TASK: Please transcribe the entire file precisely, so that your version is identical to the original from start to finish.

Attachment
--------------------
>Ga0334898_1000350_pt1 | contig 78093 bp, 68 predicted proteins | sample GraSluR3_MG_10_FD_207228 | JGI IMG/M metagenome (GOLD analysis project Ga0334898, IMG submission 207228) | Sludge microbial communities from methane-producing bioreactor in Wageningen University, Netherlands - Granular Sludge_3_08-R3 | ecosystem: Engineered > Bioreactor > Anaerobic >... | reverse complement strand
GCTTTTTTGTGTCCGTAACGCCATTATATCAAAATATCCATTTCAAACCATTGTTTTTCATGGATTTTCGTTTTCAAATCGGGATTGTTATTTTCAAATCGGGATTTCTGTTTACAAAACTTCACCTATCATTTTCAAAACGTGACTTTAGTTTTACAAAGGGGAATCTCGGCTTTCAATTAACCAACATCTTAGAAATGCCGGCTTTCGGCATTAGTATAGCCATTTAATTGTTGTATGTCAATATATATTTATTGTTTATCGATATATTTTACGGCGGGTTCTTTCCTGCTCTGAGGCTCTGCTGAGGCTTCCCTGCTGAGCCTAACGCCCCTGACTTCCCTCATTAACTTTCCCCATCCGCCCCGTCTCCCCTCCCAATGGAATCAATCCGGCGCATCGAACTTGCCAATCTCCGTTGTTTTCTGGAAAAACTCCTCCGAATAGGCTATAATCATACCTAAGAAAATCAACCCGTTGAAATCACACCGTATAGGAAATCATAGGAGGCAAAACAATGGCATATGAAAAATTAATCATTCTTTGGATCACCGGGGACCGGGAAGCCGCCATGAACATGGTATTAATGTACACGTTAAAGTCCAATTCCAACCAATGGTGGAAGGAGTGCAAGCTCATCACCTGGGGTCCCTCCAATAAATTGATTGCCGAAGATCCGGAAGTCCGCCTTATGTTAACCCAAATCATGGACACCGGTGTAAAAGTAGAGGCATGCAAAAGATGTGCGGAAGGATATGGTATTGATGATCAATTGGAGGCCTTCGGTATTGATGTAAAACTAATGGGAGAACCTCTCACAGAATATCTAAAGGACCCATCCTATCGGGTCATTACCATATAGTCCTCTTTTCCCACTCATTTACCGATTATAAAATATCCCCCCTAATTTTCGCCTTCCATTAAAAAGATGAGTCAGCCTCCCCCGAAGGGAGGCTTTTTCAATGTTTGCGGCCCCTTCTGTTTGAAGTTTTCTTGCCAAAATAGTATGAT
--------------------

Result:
>Ga0334898_1000350_pt1 | contig 78093 bp, 68 predicted proteins | sample GraSluR3_MG_10_FD_207228 | JGI IMG/M metagenome (GOLD analysis project Ga0334898, IMG submission 207228) | Sludge microbial communities from methane-producing bioreactor in Wageningen University, Netherlands - Granular Sludge_3_08-R3 | ecosystem: Engineered > Bioreactor > Anaerobic >... | reverse complement strand
GCTTTTTTGTGTCCGTAACGCCATTATATCAAAATATCCATTTCAAACCATTGTTTTTCATGGATTTTCGTTTTCAAATCGGGATTGTTATTTTCAAATCGGGATTTCTGTTTACAAAACTTCACCTATCATTTTCAAAACGTGACTTTAGTTTTACAAAGGGGAATCTCGGCTTTCAATTAACCAACATCTTAGAAATGCCGGCTTTCGGCATTAGTATAGCCATTTAATTGTTGTATGTCAATATATATTTATTGTTTATCGATATATTTTACGGCGGGTTCTTTCCTGCTCTGAGGCTCTGCTGAGGCTTCCCTGCTGAGCCTAACGCCCCTGACTTCCCTCATTAACTTTCCCCATCCGCCCCGTCTCCCCTCCCAATGGAATCAATCCGGCGCATCGAACTTGCCAATCTCCGTTGTTTTCTGGAAAAACTCCTCCGAATAGGCTATAATCATACCTAAGAAAATCAACCCGTTGAAATCACACCGTATAGGAAATCATAGGAGGCAAAACAATGGCATATGAAAAATTAATCATTCTTTGGATCACCGGGGACCGGGAAGCCGCCATGAACATGGTATTAATGTACACGTTAAAGTCCAATTCCAACCAATGGTGGAAGGAGTGCAAGCTCATCACCTGGGGTCCCTCCAATAAATTGATTGCCGAAGATCCGGAAGTCCGCCTTATGTTAACCCAAATCATGGACACCGGTGTAAAAGTAGAGGCATGCAAAAGATGTGCGGAAGGATATGGTATTGATGATCAATTGGAGGCCTTCGGTATTGATGTAAAACTAATGGGAGAACCTCTCACAGAATATCTAAAGGACCCATCCTATCGGGTCATTACCATATAGTCCTCTTTTCCCACTCATTTACCGATTATAAAATATCCCCCCTAATTTTCGCCTTCCATTAAAAAGATGAGTCAGCCTCCCCCGAAGGGAGGCTTTTTCAATGTTTGCGGCCCCTTCTGTTTGAAGTTTTCTTGCCAAAATAGTATGAT